On a typical day at Flynn Elementary School, students spend an intensive half-hour practicing skills they’re struggling to learn. Whether it’s math, reading comprehension or writing, that slice of time in the school day aims to help counteract specific skill deficits in students.
While it’s a daily regimen at all Eau Claire elementary schools, Flynn’s principal, Adam Keeton, pointed to its success at his school as one driving force behind the institution’s recent designation as a National Blue Ribbon School.
“In the world of public education, it’s really one of the most coveted, sought-after-without-seeking-it-out awards you can earn,” Keeton said, noting that districts can’t apply to be considered for the award. “That makes it even more humbling. They came to us because we’re doing some pretty good work here.”
The award program, started in 1982, identifies and awards schools that fall under one or both of two categories. “Exemplary high performing” schools are those with their state’s highest graduation rates and students in the top 15 percent in English and math. The next category, “exemplary achievement gap closing,” focuses on schools that have made the greatest advancements in closing subgroup achievement gaps in English and math over the previous five years, according to the organization’s website.
Flynn fell under the second category, meaning its award designation signifies success in easing disparity in academic performance between groups of students. The school will be honored at a November awards ceremony in Washington, D.C.
“What we try to do is make sure that all students can succeed at high levels,” Keeton said of his school’s mission. “We make sure that any of our student groups, whether it be gender, students of color, low socioeconomic status, we make sure that we provide any and all resources necessary for our students to be successful.”
Other schools in Eau Claire to earn the distinction were Memorial High School in 1983 and Longfellow Elementary School in 2011.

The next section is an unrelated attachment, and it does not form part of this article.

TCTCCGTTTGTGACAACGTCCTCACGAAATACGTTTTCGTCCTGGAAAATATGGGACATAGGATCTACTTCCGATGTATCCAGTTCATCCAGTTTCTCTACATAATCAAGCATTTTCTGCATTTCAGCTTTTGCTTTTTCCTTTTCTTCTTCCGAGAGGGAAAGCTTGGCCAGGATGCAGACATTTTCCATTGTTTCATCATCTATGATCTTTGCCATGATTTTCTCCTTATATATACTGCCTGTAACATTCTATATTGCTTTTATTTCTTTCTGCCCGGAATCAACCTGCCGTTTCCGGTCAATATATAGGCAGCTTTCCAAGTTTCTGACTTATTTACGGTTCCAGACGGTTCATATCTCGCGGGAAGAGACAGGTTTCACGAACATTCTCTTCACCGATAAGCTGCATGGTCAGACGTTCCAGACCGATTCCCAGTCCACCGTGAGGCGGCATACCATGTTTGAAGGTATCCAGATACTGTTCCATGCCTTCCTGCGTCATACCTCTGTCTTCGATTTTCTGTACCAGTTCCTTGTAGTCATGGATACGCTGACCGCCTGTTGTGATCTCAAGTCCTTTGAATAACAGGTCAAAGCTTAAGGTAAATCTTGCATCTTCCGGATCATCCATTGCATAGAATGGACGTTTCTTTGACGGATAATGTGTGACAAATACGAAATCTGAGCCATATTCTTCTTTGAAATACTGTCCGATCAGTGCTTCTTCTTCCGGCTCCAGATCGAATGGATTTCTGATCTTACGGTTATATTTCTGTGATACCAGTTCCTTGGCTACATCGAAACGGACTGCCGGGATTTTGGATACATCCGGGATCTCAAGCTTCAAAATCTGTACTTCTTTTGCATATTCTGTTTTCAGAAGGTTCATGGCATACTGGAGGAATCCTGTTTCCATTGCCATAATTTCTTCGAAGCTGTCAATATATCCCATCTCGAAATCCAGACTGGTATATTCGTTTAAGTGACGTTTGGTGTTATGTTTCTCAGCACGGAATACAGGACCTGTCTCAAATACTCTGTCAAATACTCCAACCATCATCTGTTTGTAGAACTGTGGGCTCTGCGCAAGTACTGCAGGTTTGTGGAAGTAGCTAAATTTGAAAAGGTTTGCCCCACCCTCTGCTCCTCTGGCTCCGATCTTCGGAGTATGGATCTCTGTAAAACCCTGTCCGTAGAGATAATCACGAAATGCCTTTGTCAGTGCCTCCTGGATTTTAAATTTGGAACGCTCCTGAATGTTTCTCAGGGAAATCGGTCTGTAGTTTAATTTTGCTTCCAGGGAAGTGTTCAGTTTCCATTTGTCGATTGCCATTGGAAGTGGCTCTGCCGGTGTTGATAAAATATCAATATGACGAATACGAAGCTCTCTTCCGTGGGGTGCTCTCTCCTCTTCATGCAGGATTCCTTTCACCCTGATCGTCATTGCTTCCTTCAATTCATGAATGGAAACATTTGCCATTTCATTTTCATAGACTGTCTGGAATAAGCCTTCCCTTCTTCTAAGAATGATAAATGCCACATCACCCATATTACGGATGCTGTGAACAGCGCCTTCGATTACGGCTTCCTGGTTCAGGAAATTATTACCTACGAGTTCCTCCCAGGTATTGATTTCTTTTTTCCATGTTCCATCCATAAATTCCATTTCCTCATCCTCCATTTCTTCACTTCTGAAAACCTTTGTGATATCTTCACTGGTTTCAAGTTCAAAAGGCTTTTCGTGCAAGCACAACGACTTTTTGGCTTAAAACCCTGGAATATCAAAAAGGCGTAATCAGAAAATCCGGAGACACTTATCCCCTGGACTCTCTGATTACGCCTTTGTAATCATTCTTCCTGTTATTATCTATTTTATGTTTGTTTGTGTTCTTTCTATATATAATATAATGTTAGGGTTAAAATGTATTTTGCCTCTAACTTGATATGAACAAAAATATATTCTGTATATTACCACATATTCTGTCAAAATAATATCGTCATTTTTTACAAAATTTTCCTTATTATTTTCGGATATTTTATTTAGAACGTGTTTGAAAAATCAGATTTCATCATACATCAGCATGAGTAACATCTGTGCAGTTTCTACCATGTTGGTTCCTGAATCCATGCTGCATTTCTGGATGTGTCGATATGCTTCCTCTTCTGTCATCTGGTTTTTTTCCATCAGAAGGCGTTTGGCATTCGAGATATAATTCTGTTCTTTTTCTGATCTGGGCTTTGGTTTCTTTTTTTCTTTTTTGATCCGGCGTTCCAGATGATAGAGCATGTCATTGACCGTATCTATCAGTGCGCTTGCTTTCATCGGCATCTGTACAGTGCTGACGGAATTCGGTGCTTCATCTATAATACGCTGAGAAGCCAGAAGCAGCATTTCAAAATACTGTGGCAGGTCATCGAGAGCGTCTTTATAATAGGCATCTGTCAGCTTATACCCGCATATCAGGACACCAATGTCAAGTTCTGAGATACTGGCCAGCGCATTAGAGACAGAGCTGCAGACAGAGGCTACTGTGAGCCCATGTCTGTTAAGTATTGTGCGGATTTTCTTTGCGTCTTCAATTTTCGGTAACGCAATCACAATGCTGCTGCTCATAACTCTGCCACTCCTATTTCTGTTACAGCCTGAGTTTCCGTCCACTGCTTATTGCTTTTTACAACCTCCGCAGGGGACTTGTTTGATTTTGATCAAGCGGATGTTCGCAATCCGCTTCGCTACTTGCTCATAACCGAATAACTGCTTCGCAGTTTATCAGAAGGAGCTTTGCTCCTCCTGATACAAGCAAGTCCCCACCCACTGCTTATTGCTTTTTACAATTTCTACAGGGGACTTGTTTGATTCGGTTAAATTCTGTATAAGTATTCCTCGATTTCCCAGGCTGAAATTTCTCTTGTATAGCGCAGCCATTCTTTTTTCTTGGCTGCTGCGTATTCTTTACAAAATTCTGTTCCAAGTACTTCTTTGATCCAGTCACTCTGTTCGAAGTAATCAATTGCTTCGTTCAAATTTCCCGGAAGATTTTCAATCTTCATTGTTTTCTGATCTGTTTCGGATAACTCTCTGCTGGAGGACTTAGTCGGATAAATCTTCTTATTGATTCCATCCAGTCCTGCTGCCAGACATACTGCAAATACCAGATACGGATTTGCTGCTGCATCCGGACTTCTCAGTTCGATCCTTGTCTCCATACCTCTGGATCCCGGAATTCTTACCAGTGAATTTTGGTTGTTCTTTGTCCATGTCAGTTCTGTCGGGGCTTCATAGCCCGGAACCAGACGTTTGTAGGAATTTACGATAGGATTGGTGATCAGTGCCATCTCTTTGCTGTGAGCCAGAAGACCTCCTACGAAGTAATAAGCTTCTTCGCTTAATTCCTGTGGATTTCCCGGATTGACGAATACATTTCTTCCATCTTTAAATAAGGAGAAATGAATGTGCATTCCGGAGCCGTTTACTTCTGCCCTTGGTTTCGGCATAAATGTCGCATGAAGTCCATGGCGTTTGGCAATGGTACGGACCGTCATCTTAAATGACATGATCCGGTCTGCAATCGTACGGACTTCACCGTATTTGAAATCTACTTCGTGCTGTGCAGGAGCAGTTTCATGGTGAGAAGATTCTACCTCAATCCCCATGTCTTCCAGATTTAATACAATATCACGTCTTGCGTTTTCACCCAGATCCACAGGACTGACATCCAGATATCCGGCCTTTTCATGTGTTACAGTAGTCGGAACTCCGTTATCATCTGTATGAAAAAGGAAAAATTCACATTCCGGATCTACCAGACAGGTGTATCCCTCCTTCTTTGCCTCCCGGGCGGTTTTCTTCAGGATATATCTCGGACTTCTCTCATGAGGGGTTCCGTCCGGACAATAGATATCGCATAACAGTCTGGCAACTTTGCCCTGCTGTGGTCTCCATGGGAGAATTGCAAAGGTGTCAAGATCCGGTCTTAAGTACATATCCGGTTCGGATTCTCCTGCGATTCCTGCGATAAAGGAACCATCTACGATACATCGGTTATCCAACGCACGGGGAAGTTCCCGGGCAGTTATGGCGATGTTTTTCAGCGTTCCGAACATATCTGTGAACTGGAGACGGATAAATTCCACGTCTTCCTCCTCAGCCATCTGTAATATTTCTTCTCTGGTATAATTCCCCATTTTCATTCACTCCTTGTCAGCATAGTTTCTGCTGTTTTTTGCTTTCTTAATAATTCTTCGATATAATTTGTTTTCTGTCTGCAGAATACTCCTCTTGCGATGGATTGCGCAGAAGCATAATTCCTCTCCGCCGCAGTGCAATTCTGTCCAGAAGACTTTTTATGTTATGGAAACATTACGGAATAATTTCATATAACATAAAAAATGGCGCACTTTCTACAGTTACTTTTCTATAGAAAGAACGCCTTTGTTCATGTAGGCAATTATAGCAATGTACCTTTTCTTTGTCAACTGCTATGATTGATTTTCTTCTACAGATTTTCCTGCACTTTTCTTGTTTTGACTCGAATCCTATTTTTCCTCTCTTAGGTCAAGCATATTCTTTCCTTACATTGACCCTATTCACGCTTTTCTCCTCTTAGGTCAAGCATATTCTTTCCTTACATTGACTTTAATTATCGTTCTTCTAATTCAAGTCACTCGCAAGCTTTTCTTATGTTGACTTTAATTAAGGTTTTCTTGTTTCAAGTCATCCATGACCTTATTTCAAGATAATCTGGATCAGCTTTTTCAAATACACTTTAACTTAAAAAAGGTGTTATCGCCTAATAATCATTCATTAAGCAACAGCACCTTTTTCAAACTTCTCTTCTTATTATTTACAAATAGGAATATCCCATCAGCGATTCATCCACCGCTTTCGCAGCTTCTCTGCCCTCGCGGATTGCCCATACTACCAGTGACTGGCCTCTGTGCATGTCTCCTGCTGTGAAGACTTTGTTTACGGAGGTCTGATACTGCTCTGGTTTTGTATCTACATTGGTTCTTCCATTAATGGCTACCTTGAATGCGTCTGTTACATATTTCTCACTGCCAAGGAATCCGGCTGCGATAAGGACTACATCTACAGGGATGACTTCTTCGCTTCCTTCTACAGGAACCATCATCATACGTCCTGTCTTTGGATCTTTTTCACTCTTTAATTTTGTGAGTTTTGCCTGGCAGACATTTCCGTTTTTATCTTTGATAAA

The U.S. Department of Education works in conjunction with state agents that oversee public education — the Wisconsin Department of Public Instruction here — to examine state test scores as the basis for award nominees. Nominees then submit an application with a description of their school and educational practices.
A large portion of the state data used in the scoring is the DPI’s annual Accountability Report Cards, a scoring system that began in 2011.
Data from those report cards show that Flynn has steadily improved over the years, especially when it comes to closing achievement gaps. In the 2011-12 academic year, Flynn scored 49.4 out of 100 possible points. That’s compared with the state’s overall score of 65.7 that same year.
Fast forward to 2016-17, and Flynn scored 95.3.
In Flynn’s application form after receiving notice of its nomination for the award, writers explain that extending the school year by providing before- and after-school programs and summer school has helped students maintain momentum.
Schools Superintendent Mary Ann Hardebeck said Flynn’s success in closing achievement gaps is a trend among elementary schools in the district.
“(The award) is indicative of the kind of work and quality of work that’s taking place around the district,” Hardebeck said, “especially in the elementary schools ... We believe wholeheartedly that Flynn is representative of all our elementary schools.”
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